Cholera – Togo

From 11 November to 28 December, 2020 a total of 67 suspected cholera cases presenting with diarrhea and vomiting, including two deaths a case fatality ratio (CFR: 3%) were reported from the municipalities “Golfe 1” and “Golfe 6” in Lomé, Togo. A total of four health areas (Katanga, Adakpamé, Gbétsogbé in Golfe 1, and Kangnikopé in Golfe 6) in the affected municipalities reported at least one case.

On 17 November, cholera was confirmed by culture in the laboratory of the National Institute of Hygiene (INH) in Lomé, Togo and WHO was informed. On 19 November, the Minister of Health, Public Hygiene and Universal Access to Care of Togo issued a press release declaring a cholera outbreak and on 24 November WHO was officially notified. From 11 November to 28 December 2020, a total of 17 out of 41 stool samples tested positive for Vibrio cholerae O1 serotype Ogawa by culture in the National Institute of Hygiene (INH) in Lomé, Togo.

SARS-CoV-2 Variants

SARS-CoV-2, the virus that causes COVID-19, has had a major impact on human health globally; infecting a large number of people; causing severe disease and associated long-term health sequelae; resulting in death and excess mortality, especially among older and vulnerable populations; interrupting routine healthcare services; disruptions to travel, trade, education and many other societal functions; and more broadly having a negative impact on peoples physical and mental health. Since the start of the COVID-19 pandemic, WHO has received several reports of unusual public health events possibly due to variants of SARS-CoV-2. WHO routinely assesses if variants of SARS-CoV-2 result in changes in transmissibility, clinical presentation and severity, or if they impact on countermeasures, including diagnostics, therapeutics and vaccines. Previous reports of the D614G mutation and the recent reports of virus variants from the Kingdom of Denmark, the United Kingdom of Great Britain and Northern Ireland, and the Republic of South Africa have raised interest and concern in the impact of viral changes.

A variant of SARS-CoV-2 with a D614G substitution in the gene encoding the spike protein emerged in late January or early February 2020. Over a period of several months, the D614G mutation replaced the initial SARS-CoV-2 strain identified in China and by June 2020 became the dominant form of the virus circulating globally. Studies in human respiratory cells and in animal models demonstrated that compared to the initial virus strain, the strain with the D614G substitution has increased infectivity and transmission. The SARS-CoV-2 virus with the D614G substitution does not cause more severe illness or alter the effectiveness of existing laboratory diagnostics, therapeutics, vaccines, or public health preventive measures.

Yellow fever – Senegal

From October to December 2020, a total of seven confirmed cases of yellow fever (YF) have been reported from four health districts in three regions in Senegal.

SARS-CoV-2 Variant – United Kingdom

On 14 December 2020, authorities of the United Kingdom (UK) reported to WHO that a new SARS-CoV-2 variant was identified through viral genomic sequencing. This variant is referred to as SARS-CoV-2 VUI 202012/01 (Variant Under Investigation, year 2020, month 12, variant 01).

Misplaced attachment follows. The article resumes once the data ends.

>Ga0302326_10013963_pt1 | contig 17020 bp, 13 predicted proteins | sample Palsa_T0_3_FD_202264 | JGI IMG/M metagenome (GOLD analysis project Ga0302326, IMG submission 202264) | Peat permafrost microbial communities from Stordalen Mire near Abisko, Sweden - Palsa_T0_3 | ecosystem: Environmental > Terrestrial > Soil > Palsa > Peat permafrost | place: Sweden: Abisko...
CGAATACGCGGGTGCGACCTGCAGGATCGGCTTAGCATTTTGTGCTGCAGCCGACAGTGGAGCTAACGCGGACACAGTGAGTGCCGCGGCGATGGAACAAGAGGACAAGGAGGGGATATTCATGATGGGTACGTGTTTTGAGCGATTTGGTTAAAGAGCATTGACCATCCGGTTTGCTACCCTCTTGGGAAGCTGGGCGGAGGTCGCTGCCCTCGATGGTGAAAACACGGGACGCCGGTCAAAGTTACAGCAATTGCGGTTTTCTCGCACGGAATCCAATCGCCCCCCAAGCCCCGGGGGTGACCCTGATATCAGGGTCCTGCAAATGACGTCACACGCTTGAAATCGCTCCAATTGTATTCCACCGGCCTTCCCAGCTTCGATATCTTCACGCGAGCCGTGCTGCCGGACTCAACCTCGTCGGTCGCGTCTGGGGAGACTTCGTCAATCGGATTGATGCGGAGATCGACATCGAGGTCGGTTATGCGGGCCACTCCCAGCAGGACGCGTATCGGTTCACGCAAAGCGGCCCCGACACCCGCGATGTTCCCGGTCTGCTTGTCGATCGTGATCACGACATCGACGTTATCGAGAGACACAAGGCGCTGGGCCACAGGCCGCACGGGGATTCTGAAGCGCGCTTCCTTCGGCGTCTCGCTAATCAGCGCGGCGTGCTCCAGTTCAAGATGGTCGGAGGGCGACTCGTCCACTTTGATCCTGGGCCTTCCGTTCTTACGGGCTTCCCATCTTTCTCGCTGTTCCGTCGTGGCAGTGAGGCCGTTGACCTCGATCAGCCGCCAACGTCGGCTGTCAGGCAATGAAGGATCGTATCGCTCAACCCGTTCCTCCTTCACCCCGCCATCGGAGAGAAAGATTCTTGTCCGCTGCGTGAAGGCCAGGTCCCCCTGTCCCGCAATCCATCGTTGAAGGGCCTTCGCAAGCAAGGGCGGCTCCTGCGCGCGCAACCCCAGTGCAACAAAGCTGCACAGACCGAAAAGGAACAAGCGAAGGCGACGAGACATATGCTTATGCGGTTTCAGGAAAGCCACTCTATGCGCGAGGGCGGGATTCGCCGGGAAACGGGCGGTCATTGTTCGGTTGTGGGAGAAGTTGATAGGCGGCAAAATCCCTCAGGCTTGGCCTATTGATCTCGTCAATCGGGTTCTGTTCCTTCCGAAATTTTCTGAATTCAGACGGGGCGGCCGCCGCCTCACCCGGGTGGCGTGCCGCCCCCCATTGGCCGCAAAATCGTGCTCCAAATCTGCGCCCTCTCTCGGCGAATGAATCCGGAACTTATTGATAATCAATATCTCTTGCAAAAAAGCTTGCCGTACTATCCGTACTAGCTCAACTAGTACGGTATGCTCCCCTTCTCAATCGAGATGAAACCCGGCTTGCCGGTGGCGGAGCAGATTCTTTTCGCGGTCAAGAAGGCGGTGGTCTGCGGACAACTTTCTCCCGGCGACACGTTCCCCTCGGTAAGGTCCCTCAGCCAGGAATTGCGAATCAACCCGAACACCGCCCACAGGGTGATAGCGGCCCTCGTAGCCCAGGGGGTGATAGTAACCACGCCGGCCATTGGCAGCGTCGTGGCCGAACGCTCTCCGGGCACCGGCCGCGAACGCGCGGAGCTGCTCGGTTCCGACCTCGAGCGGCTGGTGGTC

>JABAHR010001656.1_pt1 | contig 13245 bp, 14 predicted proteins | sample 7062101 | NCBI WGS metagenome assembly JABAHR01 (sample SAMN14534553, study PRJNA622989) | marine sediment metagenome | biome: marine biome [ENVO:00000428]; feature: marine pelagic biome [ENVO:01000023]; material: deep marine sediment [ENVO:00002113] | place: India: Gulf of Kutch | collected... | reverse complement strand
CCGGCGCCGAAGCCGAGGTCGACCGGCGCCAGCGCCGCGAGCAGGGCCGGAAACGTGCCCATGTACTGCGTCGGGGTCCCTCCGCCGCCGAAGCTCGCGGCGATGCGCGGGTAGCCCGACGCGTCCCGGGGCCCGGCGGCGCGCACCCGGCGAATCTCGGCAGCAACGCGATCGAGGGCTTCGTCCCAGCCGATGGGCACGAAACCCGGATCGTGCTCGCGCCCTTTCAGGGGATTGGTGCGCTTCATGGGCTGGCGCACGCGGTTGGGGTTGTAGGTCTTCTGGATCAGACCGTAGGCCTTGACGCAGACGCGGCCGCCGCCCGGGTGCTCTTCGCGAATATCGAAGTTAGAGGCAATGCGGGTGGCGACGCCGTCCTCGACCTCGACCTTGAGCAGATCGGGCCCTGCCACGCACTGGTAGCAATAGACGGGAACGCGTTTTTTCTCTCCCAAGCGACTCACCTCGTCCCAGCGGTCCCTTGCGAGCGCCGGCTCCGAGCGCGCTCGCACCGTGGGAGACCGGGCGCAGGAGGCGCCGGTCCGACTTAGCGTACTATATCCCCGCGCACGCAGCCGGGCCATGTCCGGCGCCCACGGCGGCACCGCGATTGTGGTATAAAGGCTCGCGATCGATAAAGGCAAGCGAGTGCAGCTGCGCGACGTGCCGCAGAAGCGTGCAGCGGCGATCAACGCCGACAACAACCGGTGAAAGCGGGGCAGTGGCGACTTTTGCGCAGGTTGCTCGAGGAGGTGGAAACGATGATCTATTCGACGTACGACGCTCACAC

Yellow fever – Nigeria

Reports of a cluster of deaths from an undiagnosed disease were notified on 1 November 2020 through Event Based Surveillance in two states, Delta and Enugu, located in southern Nigeria.

Avian Influenza A(H5N1)- Lao People’s Democratic Republic

The Ministry of Health in Lao People’s Democratic Republic (PDR) reported a human case of infection with an avian influenza A(H5N1) virus. The case is a one-year-old female who developed symptoms of fever, productive cough, difficulty breathing and runny nose on 13 October 2020. She was hospitalized for her illness on 16 October and discharged on 19 October. As part of severe acute respiratory infection (SARI) sentinel surveillance, a specimen was collected on the date of hospitalization and confirmed to be positive for avian influenza A(H5N1) on 28 October by reverse transcription polymerase chain reaction (RT-PCR) at the National Centre for Laboratory and Epidemiology (NCLE).

Among the close contacts of the patient, one contact developed fever and cough after the onset of illness in the case. Specimens collected from all household contacts, including the symptomatic contact, were negative for influenza A viruses.

Rift Valley Fever – Mauritania

The Ministry of Health (MoH) notified WHO that between 13 September and 1 October 2020, eight cases of Rift Valley Fever (RVF) including seven deaths were confirmed in animal breeders. Districts affected include Tidjikja and Moudjéria (Tagant region), Guerou (Assaba region) and Chinguetty (Adrar region). Laboratory confirmation of RVF infection was performed using a reverse transcription polymerase chain reaction (RT-PCR) at the National Institute for Public Health Research (INRSP) in Nouakchott. The age of infected patients varied between 16 and 70 years old and included one woman and seven men. All seven deaths occurred among hospitalised patients with fever and haemorrhagic syndrome (petechia, gingivorrhagia) and vomiting.

Between 4 September to 7 November 2020, a total of 214 people were sampled and their samples have been sent to the INRSP for laboratory testing with a total of 75 testing positive for RVF (RT-PCR and serology by enzyme-linked immunosorbent assay (ELISA). Positive cases have been reported in 11 of 15 regions of the country: Brakna, Trarza, Gorgol, (on the border with Senegal), Adrar, Assaba, Hodh El Gharby, Hodh El Chargui, Guidimaka (on the border with Mali) and Nouakchott Sud, Nouakchott Ouest and Tagant. The Tagant region is the most affected (38/75, 51%) with principal hotspot districts being Tidjikja and Moudjeria. Thus far a total of 25 deaths have been reported from this outbreak.